Joe
  • A Master could very well counter me on this, but you won't be decanting. That's at the Advanced level, as well as more refined sparkling service, and just generally more refined service overall. Anyone who works the floor should pass the Certified service portion handily. From what I've heard from others, it is wholly possible to not pass the Advanced service though unless one is truly working at an above average level.

    Best wishes in your studying. Be determined and you'll pass.
  • In reply to Joe Kuka:

    Joe, how did your certified go? Curious about the 2 whites, 2 reds format for 2017, as well as changes in the service portion
  • In reply to Andrew Milliorn:

    Good afternoon Andrew

    Exam went well, very stressful and much more challenging than last year. They added and additional 5 questions to the theory and it was very broad and difficult as apposed to last year which dealt mainly in Europe. The court is really trying to push out anyone who is just doing this for fun, and not in the industry and i think with the pass rate at my exam they have succeeded. This is not to discourage you or anyone who wants to try, but if you are not working in a restaurant or wine heavy industry this exam will be very difficult. The 2 whites 2 reds is done first and you have 30 minutes to complete your blinds. At that point they will pick up your tasting grids and hand out the theory exam. When it comes to the grid make sure you are showing your work and really hone in on the structure of the wine as this will help in your conclusion. You will have 30 minutes for the theory exam as well. When you finish they will give you a time to return for your service exam. To my knowledge no one was asked to decant a red wine, but that is not to say they cannot do so as it is something you should be familiar with at the Certified level. Service last 15 minutes and you should be proficient in Champagne producers, both classic with their prestige cuves, and a vast array of smaller producers. Aperitifs, digestifs, cocktails, food and wine pairings, beers, sak├ęs, spirits, and the formal steps of service. You will have 1 master or possibly 2 at your tables, along with 2 to 4 empty seats represents additional guests. Treat these as actual guests, acknowledge special occasions, and any ladies present at the table during service. Make sure you can evenly pour for anywhere from 4 to 6 glasses of bubbles table side without pouring out the bottle. Should be extremely proficient in opening a bottle of bubbles using the knife from your corkscrew to remove foil, and serviette to keep remove cork and not making a sound. I passed my exam with very high scores and marks, and like i said this was a very hard exam. This was my experience and always keep in mind the exam changes on a regular basis and the court is keen on a forward momentum when it comes to these exams. hope this helps.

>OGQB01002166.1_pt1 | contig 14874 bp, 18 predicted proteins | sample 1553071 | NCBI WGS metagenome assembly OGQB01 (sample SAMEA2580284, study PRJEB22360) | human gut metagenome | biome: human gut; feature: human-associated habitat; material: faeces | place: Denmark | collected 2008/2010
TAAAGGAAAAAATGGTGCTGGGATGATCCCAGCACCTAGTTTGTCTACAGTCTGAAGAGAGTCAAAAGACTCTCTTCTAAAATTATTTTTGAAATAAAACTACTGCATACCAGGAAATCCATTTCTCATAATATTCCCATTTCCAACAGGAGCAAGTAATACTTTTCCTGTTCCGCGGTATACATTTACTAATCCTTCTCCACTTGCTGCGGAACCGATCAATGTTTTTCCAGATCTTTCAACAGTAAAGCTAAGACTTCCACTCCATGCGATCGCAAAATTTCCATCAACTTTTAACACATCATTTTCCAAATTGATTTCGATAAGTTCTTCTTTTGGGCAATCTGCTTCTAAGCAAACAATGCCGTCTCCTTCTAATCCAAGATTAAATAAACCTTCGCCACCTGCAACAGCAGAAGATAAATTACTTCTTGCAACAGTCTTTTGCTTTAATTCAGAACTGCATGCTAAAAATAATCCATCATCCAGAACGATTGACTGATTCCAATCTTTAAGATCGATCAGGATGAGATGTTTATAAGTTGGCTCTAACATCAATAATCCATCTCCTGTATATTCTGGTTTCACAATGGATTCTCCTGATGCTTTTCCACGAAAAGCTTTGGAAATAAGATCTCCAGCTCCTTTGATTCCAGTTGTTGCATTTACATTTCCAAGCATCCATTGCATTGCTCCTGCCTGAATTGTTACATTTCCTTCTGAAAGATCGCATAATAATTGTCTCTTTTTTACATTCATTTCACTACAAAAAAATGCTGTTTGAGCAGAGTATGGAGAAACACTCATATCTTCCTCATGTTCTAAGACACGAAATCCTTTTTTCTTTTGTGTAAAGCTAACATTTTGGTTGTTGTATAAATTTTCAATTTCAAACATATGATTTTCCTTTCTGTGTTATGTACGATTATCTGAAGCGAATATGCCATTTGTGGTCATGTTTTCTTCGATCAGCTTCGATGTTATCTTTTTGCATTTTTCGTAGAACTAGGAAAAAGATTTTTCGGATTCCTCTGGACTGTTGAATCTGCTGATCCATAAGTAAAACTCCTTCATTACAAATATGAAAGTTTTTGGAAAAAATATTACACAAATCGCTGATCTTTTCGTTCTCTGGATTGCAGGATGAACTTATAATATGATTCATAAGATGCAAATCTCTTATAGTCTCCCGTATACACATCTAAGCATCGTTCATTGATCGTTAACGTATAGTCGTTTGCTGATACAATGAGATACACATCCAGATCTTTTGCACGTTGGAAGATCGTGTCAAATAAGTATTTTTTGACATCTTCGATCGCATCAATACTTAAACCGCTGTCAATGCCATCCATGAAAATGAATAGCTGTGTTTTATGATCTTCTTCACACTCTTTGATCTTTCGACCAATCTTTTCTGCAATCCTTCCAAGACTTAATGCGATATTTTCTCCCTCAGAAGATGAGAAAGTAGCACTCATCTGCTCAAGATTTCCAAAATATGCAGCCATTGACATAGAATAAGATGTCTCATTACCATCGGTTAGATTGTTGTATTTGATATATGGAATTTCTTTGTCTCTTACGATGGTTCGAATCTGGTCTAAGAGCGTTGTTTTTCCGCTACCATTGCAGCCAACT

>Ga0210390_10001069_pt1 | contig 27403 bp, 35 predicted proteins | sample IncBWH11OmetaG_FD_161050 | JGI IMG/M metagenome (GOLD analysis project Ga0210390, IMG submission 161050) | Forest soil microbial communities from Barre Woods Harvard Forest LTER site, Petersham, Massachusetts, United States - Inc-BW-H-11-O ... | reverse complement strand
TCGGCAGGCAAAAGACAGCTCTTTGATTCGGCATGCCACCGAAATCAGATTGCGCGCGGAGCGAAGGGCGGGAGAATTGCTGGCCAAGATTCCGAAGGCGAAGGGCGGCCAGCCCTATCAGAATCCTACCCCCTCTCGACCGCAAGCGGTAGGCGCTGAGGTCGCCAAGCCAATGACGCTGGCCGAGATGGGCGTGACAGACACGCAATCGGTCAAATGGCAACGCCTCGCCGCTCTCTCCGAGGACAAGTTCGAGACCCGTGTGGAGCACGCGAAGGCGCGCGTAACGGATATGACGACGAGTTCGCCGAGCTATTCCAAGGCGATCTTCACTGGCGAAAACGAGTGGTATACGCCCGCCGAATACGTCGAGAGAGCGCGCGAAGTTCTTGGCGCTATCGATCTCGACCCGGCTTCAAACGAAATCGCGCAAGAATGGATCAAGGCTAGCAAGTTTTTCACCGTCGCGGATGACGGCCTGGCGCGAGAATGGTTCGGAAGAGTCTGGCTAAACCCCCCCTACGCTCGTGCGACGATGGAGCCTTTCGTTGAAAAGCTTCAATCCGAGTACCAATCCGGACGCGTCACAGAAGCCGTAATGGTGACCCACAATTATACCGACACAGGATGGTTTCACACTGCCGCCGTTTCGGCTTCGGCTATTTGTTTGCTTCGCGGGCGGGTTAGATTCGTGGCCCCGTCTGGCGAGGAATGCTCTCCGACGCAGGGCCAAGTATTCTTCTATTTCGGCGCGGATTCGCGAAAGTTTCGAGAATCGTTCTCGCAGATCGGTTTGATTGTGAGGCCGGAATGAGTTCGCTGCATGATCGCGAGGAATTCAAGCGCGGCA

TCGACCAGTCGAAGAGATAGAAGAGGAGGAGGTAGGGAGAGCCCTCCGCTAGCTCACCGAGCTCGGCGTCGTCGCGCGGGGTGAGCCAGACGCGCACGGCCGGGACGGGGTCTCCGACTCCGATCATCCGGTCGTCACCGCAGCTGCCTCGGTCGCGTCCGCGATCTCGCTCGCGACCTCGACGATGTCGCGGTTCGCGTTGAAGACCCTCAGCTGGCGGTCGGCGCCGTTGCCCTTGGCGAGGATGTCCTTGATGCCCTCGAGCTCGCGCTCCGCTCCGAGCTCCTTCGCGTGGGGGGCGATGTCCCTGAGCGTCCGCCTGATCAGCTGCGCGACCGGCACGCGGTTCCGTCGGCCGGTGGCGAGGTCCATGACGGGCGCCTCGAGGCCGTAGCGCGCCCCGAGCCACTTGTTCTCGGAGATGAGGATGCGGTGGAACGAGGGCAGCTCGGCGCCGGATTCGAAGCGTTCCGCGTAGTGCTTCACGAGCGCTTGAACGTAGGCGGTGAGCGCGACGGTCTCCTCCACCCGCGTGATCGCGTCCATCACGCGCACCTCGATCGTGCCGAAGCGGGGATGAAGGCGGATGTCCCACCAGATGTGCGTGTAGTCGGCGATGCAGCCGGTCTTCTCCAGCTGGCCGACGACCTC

Joe